Tuesday, July 25, 2006
It's All Doug's Fault
When it comes to check-out lane reading material, I am not a Time magazine type of gal; give me InStyle or Real Simple and I'm good. But the July 10th issue really caught my eye and I had to take a copy home with me - the cover said,
HOW YOUR SIBLINGS MAKE YOU WHO YOU ARE
Hm. So, here's some interesting quotes from the article...
"From the time they are born, our brothers and sisters are our collaborators and co-conspirators, our role models and cautionary tales. They are our scolds, protectors, goads, tormentors, playmates, counselors, sources of envy, objects of pride. They teach us how to resolve conflicts and how not to; how to conduct friendships and when to walk away from them. Sisters teach brothers about the mysteries of girls; brothers teach sisters about the puzzle of boys. Our spouses arrive comparatively late in our lives; our parents eventually leave us. Our siblings may be the only people we'll ever know who truly qualify as partners for life. 'Siblings', says family sociologist Katherine Conger of the University of California, 'are with us for the whole journey.'"
I was also comforted to read that childhood fights between siblings can be a good thing. I worry about Greg and Daniel because they seem to rarely have a peaceful moment. Doug and I barely fought at all - but then again, we were four years apart. So this quote cooled me down a little:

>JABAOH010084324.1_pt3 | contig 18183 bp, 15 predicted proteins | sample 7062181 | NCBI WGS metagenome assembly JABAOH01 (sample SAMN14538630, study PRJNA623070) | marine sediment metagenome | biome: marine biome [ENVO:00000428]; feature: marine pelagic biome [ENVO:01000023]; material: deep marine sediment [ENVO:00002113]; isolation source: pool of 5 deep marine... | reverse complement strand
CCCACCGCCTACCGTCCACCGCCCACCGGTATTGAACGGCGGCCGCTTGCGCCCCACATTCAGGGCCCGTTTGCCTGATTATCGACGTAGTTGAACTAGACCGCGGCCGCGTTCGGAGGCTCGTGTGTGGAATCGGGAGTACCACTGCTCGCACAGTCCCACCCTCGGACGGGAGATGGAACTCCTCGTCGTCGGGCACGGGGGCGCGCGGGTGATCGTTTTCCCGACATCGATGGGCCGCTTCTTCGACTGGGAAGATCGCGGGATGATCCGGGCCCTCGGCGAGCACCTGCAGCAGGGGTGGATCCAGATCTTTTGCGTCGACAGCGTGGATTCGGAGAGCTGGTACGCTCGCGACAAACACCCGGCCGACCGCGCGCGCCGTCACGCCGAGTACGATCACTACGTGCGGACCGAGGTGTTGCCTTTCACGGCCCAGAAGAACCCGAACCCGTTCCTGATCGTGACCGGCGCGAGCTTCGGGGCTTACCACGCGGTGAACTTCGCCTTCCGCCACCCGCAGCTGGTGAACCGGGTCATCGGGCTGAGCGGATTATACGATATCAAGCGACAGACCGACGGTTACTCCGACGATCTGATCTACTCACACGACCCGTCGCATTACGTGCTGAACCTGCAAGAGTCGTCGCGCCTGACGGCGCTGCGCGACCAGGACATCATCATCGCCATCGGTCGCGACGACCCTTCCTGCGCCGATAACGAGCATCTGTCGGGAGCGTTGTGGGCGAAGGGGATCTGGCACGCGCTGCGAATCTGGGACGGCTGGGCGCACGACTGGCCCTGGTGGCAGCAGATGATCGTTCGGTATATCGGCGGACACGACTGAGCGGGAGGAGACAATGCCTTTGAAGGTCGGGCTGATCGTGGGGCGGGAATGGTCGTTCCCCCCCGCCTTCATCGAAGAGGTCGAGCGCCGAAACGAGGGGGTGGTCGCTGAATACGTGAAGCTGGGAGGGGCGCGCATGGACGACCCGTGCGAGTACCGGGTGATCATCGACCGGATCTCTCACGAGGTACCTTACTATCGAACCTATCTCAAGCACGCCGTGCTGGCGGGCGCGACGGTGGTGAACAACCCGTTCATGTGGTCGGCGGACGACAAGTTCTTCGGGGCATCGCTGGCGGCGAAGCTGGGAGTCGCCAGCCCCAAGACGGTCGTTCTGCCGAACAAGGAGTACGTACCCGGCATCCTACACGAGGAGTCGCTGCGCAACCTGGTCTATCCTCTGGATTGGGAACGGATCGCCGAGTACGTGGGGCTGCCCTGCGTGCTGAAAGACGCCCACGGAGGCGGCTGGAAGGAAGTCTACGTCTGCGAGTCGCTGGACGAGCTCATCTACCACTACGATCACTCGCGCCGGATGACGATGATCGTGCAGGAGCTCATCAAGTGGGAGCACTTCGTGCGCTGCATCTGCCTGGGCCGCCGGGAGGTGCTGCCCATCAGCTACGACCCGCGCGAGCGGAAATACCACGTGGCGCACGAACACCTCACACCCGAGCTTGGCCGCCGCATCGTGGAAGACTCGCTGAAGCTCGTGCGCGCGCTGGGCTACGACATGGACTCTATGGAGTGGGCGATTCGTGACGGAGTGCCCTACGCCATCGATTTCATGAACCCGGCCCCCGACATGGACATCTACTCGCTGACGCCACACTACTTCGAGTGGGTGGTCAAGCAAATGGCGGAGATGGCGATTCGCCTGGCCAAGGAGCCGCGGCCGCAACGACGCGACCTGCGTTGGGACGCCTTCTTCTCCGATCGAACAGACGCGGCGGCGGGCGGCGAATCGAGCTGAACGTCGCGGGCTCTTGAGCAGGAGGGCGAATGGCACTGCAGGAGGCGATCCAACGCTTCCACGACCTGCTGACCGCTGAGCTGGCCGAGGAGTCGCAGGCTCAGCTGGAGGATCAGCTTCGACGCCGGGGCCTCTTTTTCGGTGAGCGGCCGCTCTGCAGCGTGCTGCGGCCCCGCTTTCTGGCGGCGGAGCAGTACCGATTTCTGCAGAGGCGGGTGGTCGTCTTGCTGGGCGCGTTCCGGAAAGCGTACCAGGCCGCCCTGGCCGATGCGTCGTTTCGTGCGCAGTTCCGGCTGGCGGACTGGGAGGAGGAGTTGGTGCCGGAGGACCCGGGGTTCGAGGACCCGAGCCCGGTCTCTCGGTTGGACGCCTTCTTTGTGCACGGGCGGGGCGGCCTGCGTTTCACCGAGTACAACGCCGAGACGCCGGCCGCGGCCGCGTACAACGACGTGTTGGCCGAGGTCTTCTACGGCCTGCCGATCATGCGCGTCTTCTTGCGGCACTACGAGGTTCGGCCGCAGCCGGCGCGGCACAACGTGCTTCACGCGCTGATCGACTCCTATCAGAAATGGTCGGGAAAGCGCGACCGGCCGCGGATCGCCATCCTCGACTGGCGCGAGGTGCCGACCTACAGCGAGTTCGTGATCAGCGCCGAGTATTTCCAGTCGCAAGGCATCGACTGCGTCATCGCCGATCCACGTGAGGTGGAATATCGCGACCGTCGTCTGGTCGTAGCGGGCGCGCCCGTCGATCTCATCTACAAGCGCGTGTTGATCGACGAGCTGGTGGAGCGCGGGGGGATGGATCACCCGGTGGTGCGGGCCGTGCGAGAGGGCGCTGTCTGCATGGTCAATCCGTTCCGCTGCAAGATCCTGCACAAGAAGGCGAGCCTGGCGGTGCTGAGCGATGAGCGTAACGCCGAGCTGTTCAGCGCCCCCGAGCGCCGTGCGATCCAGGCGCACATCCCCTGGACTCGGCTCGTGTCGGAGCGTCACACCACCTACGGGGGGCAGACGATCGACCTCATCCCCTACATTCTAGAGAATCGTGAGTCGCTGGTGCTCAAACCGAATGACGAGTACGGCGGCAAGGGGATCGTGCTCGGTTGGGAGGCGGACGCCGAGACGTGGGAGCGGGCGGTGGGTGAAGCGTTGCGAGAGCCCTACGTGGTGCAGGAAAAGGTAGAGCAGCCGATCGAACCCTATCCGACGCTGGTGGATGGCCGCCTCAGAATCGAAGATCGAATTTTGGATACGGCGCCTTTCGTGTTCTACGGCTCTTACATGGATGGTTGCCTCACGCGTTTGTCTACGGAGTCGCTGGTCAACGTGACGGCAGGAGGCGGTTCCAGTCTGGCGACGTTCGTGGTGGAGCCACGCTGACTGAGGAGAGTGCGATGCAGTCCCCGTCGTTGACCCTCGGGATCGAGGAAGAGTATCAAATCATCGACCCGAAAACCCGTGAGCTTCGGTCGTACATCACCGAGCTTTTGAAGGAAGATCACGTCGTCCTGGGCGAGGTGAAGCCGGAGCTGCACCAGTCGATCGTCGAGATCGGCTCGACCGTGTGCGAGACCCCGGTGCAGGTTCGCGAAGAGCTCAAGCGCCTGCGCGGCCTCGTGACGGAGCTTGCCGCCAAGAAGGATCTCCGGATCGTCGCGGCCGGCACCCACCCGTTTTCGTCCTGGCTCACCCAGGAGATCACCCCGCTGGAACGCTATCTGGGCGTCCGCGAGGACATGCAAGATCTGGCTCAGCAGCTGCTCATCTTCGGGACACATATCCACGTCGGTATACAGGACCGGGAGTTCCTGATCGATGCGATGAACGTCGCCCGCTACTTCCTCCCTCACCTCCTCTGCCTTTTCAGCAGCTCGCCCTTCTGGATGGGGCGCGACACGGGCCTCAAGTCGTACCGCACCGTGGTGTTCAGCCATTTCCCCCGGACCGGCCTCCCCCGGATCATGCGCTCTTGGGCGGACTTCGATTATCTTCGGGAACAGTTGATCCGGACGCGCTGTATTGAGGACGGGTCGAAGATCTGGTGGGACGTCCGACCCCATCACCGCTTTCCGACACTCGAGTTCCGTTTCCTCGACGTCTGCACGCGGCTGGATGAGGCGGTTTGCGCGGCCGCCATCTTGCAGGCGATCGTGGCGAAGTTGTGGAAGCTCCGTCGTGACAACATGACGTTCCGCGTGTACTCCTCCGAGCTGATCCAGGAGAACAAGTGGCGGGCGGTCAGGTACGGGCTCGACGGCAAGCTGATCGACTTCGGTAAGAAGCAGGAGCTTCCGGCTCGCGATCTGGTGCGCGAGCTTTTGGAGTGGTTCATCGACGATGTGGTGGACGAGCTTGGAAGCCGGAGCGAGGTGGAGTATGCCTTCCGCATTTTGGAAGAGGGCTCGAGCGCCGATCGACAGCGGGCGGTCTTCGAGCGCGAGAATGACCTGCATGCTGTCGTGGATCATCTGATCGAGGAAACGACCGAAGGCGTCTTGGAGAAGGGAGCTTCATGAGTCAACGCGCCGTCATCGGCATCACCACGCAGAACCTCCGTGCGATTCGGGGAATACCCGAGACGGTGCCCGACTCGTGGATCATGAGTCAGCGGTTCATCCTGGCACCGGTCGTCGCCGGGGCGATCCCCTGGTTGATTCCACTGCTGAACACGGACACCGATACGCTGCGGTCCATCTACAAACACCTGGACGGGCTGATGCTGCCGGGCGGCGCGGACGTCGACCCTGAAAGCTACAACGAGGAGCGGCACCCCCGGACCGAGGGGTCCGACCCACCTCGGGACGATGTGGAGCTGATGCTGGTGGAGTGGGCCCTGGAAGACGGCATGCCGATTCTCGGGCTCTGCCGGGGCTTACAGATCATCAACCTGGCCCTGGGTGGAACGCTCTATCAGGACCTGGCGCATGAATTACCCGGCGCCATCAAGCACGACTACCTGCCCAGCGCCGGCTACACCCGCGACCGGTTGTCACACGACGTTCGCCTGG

"...sibs between 3 and 7 years old engage in some kind of conflict 3.5 times an hour. Kids in the 2-4 age group top out at 6.3 - or more than one clash every 10 minutes..."
Don't I know it?!?!
"But as much as all the fighting can set parents' hair on end, there's a lot of learning going on too, specifically about how conflicts, once begun, can be settled."
Yeah, my kids haven't gotten that far yet. They can't settle a conflict without resorting to physical violence. (Our friend, Monty King, created this appropriate photo of my boys when we lived in Houston. )
I also want to mention at this point that their research showed that children with no siblings do just fine. There's no conclusive evidence that they struggle with social skills, or anything else for that matter!
There were other theories in the article that I won't go into here, especially one about men and homosexuality that was a big load of crap-ola. But the article in general made me thankful for my brother and for the little men in my house. No one knows you like your siblings. No one understands you like they do. Doug saw me through all my stages, all my highs and lows. He knows where I've been, where I've come from, because he was there.
I wonder what I'd be like today if we'd had a sister. Sometimes with groups of women I feel like I am just not "getting it" or I get bored with the "girlieness" of it all. Maybe that's because I didn't have a sister, I don't know. But I do think our siblings have a lot more to do with who we are than we ever realized.
at 9:23 PM